The new leaders: how they think and why they’re totally suited to these times
By Nicola Heath
Change. It’s the greatest challenge young leaders face today.
“In one year, the amount of change we are exposed to is probably equivalent to 10 to 20 years of our parents’ generation,” says Luke Higgins, a Managing Director and Technical Architect at global professional services company Accenture.
In the past, change was optional. Organisations could maintain the status quo and remain successful, says Higgins. “Now we don’t have a choice. We have to change one way or another, to survive. You can see that with the Fortune 100 companies, every 10 years, you look at them and many drop out because they haven’t changed.”
As technology and methodology constantly evolves, the trick is identifying the right one to adopt. Which change will drive enough value to justify the investment? “That’s always the hard part,” says Higgins. “You need to be sure the change is worth the effort.”
Disruption is part of the architecture at Accenture, where Higgins runs two strategies in parallel. The first is an emerging strategy that tests new ideas and technologies. If successful, they are then incorporated into a deliberate strategy, where assets are scaled, refined and eventually rolled out.
AIM Emerging Leader board member Bec Hovey is Associate Director of Online Marketing at University of Southern Queensland. Change is so important to her team, it has its own catchphrase: ‘positive reframing’.
“It’s part of our team DNA,” she says. If something goes wrong – a ‘curveball’ in the team’s parlance – the first questions are, “‘How can we reframe this? How can we bring back the positivity to this situation, and what can we do, and what can we control at the end of the day?’”
In this environment, the ability to adapt is fundamental. Success lies in being “resilient enough to be continuously improving and continuously adjusting what that end goal might be,” she says.
Jess Ferguson AIMM, Manager at EmploysurePLUS Services, agrees. The challenge, she says, lies in “building enough agility to flourish in a disruptive time.”
“My team works in a constant space of learning and adapting. This is particularly necessary when you’re working in the business of disruption,” Ferguson says. “We don’t take things for granted or get complacent. We know that things could change and evolve at any point and we embrace the growth that comes with that, and support each other in whatever way we can.”
Many of us are resistant to change – not so Ferguson. “I don’t like being stagnant. I’m a total optimist and believe I can make the best of anything that comes my way,” she says. “Being agile and flexible and open to the shifting direction that we move in is something that I’m very comfortable with it. Actually, I really enjoy it.”
In an age of volatility, Higgins believes an effective leader needs clear direction. That means evolving and adapting to new technologies at a micro level, but, Higgins says, “you have that over-arching macro view that is always consistent.” As a leader, you need to be open to finding new ways to achieve the end goal.
‘We are more adaptive to technological change’ – Bec Hovey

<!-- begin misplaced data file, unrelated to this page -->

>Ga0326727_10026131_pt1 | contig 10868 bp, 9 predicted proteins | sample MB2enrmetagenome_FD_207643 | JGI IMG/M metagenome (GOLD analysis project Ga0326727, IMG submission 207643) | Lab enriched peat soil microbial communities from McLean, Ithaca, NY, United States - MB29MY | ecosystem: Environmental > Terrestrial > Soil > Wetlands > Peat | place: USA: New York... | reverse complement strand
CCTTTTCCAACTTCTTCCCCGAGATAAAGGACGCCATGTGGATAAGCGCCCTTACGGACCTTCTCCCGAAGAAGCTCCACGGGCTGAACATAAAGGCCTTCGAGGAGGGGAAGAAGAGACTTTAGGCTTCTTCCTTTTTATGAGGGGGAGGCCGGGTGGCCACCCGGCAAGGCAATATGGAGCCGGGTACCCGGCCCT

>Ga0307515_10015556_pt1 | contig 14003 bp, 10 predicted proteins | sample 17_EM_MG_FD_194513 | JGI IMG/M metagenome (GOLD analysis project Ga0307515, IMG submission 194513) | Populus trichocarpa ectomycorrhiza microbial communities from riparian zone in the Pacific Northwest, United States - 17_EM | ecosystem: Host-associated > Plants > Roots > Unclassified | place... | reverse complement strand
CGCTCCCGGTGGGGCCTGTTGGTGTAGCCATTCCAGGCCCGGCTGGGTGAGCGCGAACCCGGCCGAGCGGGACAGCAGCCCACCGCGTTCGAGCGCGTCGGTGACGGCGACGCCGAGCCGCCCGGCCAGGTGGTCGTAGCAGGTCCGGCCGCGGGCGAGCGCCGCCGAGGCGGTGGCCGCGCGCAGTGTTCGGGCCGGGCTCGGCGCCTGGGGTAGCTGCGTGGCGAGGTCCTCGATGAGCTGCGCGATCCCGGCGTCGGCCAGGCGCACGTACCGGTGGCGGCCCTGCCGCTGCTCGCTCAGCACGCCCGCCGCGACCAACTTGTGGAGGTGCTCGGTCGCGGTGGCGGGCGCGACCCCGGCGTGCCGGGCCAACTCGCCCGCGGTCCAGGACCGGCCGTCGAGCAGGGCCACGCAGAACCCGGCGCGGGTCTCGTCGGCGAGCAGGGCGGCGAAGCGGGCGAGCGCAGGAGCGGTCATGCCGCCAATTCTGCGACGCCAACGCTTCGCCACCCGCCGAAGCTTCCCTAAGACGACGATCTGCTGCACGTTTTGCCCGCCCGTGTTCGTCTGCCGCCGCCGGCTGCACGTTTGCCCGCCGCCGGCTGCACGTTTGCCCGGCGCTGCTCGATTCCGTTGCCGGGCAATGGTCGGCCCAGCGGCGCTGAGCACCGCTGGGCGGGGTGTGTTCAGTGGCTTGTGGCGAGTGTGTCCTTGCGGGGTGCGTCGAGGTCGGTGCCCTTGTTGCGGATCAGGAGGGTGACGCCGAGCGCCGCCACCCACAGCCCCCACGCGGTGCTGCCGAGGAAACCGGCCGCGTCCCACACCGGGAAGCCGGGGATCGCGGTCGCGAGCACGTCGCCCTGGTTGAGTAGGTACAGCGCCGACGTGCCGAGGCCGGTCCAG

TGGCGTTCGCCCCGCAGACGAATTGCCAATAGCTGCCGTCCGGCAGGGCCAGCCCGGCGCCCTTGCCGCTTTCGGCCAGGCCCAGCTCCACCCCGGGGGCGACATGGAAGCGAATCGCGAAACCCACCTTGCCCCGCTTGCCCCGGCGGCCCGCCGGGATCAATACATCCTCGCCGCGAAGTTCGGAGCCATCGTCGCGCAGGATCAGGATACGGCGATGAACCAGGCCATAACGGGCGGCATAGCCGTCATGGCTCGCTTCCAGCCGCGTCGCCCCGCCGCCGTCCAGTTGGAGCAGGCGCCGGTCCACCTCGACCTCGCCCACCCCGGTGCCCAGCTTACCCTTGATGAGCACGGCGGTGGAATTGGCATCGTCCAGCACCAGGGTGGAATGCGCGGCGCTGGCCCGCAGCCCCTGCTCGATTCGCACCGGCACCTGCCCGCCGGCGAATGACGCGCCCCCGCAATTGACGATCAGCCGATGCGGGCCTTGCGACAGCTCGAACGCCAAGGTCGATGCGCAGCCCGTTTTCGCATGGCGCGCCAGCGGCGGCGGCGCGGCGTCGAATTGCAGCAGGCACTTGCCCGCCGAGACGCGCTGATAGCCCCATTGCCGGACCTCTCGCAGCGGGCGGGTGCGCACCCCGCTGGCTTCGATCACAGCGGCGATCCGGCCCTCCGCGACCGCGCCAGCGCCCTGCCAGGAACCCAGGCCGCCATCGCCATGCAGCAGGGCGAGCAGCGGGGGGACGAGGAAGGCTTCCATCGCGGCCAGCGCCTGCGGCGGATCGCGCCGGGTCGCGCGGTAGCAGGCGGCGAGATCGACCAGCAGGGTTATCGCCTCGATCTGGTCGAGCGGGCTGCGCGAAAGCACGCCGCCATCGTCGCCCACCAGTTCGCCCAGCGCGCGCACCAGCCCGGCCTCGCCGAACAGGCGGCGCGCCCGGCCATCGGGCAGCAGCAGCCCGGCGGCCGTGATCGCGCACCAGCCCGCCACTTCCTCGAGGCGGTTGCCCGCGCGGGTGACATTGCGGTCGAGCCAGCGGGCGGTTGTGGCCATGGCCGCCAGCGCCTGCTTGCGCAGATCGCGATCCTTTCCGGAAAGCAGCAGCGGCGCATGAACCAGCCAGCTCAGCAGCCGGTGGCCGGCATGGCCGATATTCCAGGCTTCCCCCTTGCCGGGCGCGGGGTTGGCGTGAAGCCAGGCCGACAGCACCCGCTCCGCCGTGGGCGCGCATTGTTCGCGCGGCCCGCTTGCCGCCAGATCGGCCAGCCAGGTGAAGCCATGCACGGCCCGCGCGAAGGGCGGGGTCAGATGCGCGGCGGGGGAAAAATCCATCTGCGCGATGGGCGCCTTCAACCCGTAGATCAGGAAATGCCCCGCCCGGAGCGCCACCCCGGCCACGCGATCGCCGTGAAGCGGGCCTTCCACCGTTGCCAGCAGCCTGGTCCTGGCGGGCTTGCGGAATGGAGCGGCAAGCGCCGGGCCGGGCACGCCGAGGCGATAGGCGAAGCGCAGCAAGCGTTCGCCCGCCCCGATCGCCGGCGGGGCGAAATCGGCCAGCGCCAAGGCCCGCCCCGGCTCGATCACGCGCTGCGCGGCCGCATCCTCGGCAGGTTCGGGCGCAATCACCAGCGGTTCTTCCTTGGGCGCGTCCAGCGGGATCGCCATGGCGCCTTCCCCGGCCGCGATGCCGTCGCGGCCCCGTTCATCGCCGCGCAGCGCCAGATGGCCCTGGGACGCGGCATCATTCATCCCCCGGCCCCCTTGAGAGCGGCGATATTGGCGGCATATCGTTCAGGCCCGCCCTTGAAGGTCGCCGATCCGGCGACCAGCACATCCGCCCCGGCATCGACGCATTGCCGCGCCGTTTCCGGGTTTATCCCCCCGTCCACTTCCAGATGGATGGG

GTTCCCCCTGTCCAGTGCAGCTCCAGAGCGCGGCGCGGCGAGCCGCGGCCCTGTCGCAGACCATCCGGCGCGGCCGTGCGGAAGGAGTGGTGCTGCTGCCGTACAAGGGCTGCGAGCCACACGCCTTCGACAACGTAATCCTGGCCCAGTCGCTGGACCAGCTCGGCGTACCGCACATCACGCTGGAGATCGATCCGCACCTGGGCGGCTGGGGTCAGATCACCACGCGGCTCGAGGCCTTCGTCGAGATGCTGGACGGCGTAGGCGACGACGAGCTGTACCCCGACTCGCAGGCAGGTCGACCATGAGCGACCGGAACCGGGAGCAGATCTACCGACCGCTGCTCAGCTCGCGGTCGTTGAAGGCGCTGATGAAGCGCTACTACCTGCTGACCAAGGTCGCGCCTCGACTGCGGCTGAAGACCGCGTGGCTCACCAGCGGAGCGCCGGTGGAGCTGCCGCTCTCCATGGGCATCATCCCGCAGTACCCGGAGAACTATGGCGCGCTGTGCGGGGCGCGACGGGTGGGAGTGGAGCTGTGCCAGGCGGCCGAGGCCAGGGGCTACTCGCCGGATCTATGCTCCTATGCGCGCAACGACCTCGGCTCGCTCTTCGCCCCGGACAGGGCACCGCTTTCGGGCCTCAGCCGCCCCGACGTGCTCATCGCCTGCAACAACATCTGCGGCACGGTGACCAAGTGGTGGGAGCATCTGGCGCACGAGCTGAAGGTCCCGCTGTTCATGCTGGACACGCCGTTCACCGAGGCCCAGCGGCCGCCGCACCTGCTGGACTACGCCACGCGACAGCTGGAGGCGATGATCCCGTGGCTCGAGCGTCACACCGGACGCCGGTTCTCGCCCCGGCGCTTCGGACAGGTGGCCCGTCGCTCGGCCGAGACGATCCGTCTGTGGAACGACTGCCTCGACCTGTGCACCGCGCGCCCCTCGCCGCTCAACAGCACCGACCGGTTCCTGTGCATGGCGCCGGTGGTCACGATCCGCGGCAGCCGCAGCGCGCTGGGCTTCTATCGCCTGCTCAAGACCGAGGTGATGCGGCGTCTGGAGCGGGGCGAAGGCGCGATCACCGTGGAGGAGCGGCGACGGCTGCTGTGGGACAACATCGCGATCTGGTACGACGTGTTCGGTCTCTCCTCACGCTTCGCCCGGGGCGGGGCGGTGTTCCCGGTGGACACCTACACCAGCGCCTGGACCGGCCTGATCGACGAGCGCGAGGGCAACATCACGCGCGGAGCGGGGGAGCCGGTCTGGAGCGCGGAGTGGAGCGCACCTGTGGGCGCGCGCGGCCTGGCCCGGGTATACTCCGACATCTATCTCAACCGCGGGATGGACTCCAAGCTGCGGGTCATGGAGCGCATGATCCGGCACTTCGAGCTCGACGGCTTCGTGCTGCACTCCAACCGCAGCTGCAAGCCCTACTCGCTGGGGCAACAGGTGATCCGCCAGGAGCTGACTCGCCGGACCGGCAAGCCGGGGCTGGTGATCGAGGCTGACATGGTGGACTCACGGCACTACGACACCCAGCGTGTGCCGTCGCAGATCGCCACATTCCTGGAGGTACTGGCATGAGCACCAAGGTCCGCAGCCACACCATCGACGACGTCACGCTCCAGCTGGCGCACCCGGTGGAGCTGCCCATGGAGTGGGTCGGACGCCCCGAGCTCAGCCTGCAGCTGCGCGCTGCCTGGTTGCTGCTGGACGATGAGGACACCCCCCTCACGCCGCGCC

Viewing change as an opportunity, not a threat, is what sets young leaders apart from older generations, suggests Hovey. “We are more adaptive to technological change.”
Hovey introduced Facebook Workplace to her team in 2016 as way to improve inter-campus communication. Using the tool – particularly video chat – has improved collaboration and transparency between the Brisbane and Toowoomba offices.
Ferguson, who also uses Facebook Workplace at Employsure, says the tool has been crucial in helping leadership communicate vision and other important insights to teams. “It’s been a huge connection tool for the entire business.”
Technology permeates everything Higgins does at Accenture too. “Every decision I make is data driven,” he says. He is also always asking how technology can improve the way his team operates. “How do we introduce automation, AI, robotics to do our job in a better way so we don’t have to use manual labour to do that work anymore? That’s where we leverage technology a lot.”
At Thankyou, a Melbourne-based social enterprise, team members use task management tool Asana and video-conferencing service Zoom, which Managing Director Daniel Flynn (pictured at top) says has proven useful in connecting teams on the road. “We’re setting up to launch in New Zealand so we have teams that live in different countries. It helps us connect and keep moving at a fast pace.”
It’s important to continue to evolve, be open to new ideas and new technology, says Flynn. “We try and fail until we find a good fit.”
‘It’s not about me, it’s about us’ – Daniel Flynn
If today’s leaders want to solve the world’s problems – poverty and climate change among them – Flynn believes focus needs to switch from the self to the collective. Where we look inward, we must look outward, he says. “We need leaders who are focused on things greater than themselves and not just career progression.”
In this quarter, social enterprises like Thankyou are leading the way. Its mission is simple: to empower people to help end poverty. Thankyou’s leadership team tries to embody the organisation’s ‘we, not I’ ethos. “It’s not about me, it’s about us and how we can create change outside of our scope,” says Flynn.
“If I see people who are just trying to build their careers, step on people to get ahead, to be honest they don’t last long at Thankyou. It’s just not the culture we’ve created.”